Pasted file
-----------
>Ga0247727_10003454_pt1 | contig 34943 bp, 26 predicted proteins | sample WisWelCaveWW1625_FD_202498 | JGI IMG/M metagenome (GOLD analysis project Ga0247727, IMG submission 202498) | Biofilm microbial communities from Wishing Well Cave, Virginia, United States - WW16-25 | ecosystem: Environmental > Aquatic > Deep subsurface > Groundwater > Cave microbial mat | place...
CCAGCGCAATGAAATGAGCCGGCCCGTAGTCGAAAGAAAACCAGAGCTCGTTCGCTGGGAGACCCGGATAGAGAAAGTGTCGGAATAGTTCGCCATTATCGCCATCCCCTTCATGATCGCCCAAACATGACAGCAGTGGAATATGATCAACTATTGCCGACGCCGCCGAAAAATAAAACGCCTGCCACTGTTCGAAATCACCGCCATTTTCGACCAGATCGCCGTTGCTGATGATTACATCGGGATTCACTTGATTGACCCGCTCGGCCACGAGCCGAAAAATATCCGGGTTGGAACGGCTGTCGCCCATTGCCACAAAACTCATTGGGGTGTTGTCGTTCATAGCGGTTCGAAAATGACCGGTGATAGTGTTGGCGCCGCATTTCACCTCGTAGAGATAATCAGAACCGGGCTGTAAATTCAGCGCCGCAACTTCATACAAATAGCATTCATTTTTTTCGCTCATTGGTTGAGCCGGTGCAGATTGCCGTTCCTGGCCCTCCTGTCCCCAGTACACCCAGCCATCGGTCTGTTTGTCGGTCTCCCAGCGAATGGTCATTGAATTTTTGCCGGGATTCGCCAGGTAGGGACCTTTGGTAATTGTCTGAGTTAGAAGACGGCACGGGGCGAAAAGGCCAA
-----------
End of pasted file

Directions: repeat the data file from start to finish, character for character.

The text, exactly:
>Ga0247727_10003454_pt1 | contig 34943 bp, 26 predicted proteins | sample WisWelCaveWW1625_FD_202498 | JGI IMG/M metagenome (GOLD analysis project Ga0247727, IMG submission 202498) | Biofilm microbial communities from Wishing Well Cave, Virginia, United States - WW16-25 | ecosystem: Environmental > Aquatic > Deep subsurface > Groundwater > Cave microbial mat | place...
CCAGCGCAATGAAATGAGCCGGCCCGTAGTCGAAAGAAAACCAGAGCTCGTTCGCTGGGAGACCCGGATAGAGAAAGTGTCGGAATAGTTCGCCATTATCGCCATCCCCTTCATGATCGCCCAAACATGACAGCAGTGGAATATGATCAACTATTGCCGACGCCGCCGAAAAATAAAACGCCTGCCACTGTTCGAAATCACCGCCATTTTCGACCAGATCGCCGTTGCTGATGATTACATCGGGATTCACTTGATTGACCCGCTCGGCCACGAGCCGAAAAATATCCGGGTTGGAACGGCTGTCGCCCATTGCCACAAAACTCATTGGGGTGTTGTCGTTCATAGCGGTTCGAAAATGACCGGTGATAGTGTTGGCGCCGCATTTCACCTCGTAGAGATAATCAGAACCGGGCTGTAAATTCAGCGCCGCAACTTCATACAAATAGCATTCATTTTTTTCGCTCATTGGTTGAGCCGGTGCAGATTGCCGTTCCTGGCCCTCCTGTCCCCAGTACACCCAGCCATCGGTCTGTTTGTCGGTCTCCCAGCGAATGGTCATTGAATTTTTGCCGGGATTCGCCAGGTAGGGACCTTTGGTAATTGTCTGAGTTAGAAGACGGCACGGGGCGAAAAGGCCAA